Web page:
Celebrating women making history
She was born on the big sky Canadian prairie to an Aboriginal/ Indigenous (Native Canadian) family and raised on a Cree reservation that straddles the provincial border of Alberta and Saskatchewan. She is a savvy businesswoman and immigrant success story who launched successful small businesses in both Canada and the United States while still in her twenties. She is the devoted single mother of a daughter, an eyelash beauty expert, employer, teacher, mentor and role model. Meet Chantelle Pahtayken.
Her list of achievements would be considered impressive at any age, yet 29-year-old Pahtayken is much more than just another gifted and ambitious entrepreneur. She is also a tireless evangelist for female professional development and entrepreneurship, who shares the fruits of her expertise and good fortune by training Aboriginal/ Indigenous women, minority and other women in Canada and the U.S. in the art of eyebrow and eyelash styling and enhancement.
What drove this lovely young woman from the Onion Lake Reservation, population 5,350, to take a bold step forward and seize control of her destiny?
“I admired my grandfather for his hard work. After I had my daughter, he told me it was time to get my act together and make something of myself, for her,” she said.
So, she enrolled in the Lloydminster campus of Lakeland College, some 30 miles away from home, and registered for aesthetician courses in the Health and Beauty department. There, Pahtayken realized that she was learning skills in which she excelled and that she loved, skills that she could build a career around.
Following graduation, she was hired by a well-known Lloydminster beauty salon but shortly thereafter, decided to open a salon of her own.
When offered an opportunity to relocate to San Diego, Pahtayken closed the Lloydminster salon and launched Second Look Studio in 2015. Her way with brows and lashes caused her to quickly make a name for herself and the list of salon clients grew long. Within a couple of years, Pahtayken began to receive requests to train aspiring aestheticians in her lash extension and micro-blading brow-shaping techniques and found that she greatly enjoyed teaching. “My passion is teaching other women and seeing them become successful. It makes me feel good to help someone realize their potential in life,” Pahtayken said.
Perhaps the greatest compliment to her expertise occurred when the tribe invited her to the Onion Lake Cree Reservation where she grew up to give a week-long workshop, something she now does every year. “I was so happy to come back to my reservation and my family was excited that I would be there to teach people who know me.”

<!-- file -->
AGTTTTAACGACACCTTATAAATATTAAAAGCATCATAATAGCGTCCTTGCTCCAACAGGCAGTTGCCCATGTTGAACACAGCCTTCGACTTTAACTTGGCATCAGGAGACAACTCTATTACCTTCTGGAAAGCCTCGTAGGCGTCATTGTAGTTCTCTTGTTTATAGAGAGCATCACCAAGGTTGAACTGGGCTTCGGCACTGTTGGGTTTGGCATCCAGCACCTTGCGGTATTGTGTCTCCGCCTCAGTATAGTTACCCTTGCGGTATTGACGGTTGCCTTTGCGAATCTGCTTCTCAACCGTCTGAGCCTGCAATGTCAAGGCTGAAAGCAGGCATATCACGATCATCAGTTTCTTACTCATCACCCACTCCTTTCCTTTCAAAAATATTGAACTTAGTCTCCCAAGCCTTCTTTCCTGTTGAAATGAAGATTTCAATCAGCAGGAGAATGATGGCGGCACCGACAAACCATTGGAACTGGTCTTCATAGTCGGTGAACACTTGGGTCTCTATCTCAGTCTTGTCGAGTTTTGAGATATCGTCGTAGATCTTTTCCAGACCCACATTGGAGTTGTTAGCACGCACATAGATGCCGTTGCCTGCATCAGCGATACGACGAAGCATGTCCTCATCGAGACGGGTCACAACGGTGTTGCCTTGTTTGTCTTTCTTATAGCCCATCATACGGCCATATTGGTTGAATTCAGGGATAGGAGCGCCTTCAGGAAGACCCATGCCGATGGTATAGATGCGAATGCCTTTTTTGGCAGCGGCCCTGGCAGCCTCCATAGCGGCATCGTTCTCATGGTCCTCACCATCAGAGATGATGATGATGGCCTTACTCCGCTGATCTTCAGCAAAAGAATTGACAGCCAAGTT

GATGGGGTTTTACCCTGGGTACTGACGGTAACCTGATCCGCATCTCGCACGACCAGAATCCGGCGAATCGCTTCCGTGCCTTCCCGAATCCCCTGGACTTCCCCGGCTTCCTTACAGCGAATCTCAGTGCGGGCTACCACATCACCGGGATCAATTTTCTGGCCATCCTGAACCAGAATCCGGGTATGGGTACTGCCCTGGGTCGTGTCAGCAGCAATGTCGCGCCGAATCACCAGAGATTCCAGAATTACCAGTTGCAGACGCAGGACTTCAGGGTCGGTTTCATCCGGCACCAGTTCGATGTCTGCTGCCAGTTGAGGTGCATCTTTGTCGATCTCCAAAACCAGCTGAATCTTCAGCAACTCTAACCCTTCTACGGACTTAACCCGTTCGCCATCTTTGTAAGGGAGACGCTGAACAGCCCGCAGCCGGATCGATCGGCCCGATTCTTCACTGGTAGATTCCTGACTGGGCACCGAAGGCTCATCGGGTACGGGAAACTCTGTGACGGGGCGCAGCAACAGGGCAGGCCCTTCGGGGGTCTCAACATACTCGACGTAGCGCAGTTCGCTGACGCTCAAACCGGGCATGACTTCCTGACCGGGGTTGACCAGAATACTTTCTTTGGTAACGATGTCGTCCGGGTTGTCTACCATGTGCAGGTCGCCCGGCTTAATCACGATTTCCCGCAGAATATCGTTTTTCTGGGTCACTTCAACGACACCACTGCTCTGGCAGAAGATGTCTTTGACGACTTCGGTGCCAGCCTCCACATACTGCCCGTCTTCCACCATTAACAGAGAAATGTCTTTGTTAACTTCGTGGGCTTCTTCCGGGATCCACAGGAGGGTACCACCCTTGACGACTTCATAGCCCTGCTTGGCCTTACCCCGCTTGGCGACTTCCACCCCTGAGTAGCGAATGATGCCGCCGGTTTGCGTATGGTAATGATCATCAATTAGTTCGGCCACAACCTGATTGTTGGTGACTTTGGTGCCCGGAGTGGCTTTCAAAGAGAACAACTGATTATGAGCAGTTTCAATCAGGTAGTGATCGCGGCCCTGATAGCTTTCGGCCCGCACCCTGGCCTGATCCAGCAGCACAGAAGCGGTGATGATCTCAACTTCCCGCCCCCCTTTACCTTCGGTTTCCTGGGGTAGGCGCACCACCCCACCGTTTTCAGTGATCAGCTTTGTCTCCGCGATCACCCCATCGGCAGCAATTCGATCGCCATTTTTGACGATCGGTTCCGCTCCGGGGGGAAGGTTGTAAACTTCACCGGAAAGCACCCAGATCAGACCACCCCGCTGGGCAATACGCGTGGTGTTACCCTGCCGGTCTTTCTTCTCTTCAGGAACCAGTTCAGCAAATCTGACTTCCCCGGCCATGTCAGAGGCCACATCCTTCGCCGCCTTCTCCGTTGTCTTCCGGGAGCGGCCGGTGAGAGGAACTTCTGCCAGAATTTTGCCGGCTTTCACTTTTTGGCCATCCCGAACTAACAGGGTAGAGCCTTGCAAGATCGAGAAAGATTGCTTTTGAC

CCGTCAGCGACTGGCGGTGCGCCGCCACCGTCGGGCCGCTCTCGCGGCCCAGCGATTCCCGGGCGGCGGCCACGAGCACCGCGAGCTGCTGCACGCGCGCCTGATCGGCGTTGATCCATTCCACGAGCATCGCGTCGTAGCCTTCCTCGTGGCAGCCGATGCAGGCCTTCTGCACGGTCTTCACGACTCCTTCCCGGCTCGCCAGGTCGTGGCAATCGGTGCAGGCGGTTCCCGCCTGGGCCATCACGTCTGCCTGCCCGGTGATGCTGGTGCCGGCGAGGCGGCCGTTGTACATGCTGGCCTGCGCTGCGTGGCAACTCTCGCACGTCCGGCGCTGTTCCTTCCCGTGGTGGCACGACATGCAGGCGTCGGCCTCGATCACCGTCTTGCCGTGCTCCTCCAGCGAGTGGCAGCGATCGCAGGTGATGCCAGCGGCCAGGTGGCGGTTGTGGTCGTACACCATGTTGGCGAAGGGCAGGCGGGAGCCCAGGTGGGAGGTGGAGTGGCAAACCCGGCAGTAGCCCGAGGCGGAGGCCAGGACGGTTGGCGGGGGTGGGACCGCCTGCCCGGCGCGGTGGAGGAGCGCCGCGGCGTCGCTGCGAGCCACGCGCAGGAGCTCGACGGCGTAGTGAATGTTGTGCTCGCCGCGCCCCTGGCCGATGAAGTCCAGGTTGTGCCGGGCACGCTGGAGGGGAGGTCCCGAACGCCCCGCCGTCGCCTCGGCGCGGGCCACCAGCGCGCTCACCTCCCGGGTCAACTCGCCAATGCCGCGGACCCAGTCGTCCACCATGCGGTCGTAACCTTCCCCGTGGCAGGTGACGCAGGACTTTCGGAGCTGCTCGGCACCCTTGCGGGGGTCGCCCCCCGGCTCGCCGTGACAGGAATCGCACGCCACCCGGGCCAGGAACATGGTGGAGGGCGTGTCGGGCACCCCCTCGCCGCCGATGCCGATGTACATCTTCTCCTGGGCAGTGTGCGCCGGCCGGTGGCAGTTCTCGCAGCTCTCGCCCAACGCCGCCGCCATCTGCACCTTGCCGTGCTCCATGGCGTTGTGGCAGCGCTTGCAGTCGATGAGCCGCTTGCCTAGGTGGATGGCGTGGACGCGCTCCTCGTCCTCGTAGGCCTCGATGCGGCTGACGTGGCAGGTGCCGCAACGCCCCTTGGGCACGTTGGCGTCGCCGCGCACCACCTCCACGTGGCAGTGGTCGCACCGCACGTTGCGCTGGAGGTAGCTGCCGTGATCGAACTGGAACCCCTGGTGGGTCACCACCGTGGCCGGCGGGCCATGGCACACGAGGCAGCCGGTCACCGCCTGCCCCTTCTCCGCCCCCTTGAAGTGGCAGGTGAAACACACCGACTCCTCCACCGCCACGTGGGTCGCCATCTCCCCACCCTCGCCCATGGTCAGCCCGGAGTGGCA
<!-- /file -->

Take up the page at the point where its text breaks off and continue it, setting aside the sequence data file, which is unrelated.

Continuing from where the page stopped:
Pahtayken wisely paces herself so that she can regularly see her many loyal clients and still find time to train and mentor women in the U.S. and Canada, women who sometimes struggle to identify and enter a profession that resonates with them and is also accessible to them.
According to a 2017 report by Indigenous Corporate Training, aspiring Aboriginal/ Indigenous entrepreneurs, especially those who live on a reservation, often lack access to start-up and expansion capital for a complex set of factors that includes a lack of nearby banks. The four major Canadian banks collectively have fewer than 50 banking centers or branches on reservations. It has been shown that individuals (of any race or gender) who have limited access to mainstream financial institutions often have either poor credit scores or no credit scores.
Another barrier to entrepreneurialism is a result of the 1876 (Canadian) Indian Act, that prevents citizens of reservations from owning the land on which their houses sit. Furthermore, assets on the reservation are not subject to seizure under legal process. In short, residents of the reservation cannot borrow against their homes because if there is a default, the bank will have little to seize.
A third barrier to Aboriginal/ Indigenous aspiring entrepreneurs is a lack of reliable internet service. High speed internet is not a given in remote sections of Canada and that usually results in emailing problems for those who operate a business on or near a reservation. Websites won’t download, social media accounts are inoperable and e-commerce is impossible.
Sadly, there is a fourth obstacle that Aboriginal/ Indigenous Canadians might encounter and that is a lingering racial bias. In an incident that seems a throwback to one of the more regrettable mid-20th century U.S. public health practices that impacted perhaps thousands of citizens who were considered low-status by some government and public health officials, a class-action lawsuit recently filed by 60 Aboriginal/ Indigenous women against the Saskatchewan Province Health System alleges that the women were “harassed and pressured” into authorizing their own sterilization.
As reported by NPR in November 2018, the women were patients of publicly funded and administered Saskatchewan hospitals and claim that not only did they feel coerced into agreeing to sterilization, they were in labor when the conversations occurred. In some instances, there was no legal consent form offered to sign. When some of the women attempted to revoke consent after giving birth, they were shocked and devastated to learn that their fertility had already been taken from them.
Where does she want to be in five years? “I’ll be building my business and maybe opening another Second Look Salon, or potentially a chain of salons,” Pahtayken said. “I really enjoy being a mentor for women, so I’d like to do more of that. It’s the greatest feeling knowing that I helped another single mom get back on her feet. I’m fond of those women because I was in their shoes at one point.”
See Pahtayken’s work at Second Look Studio.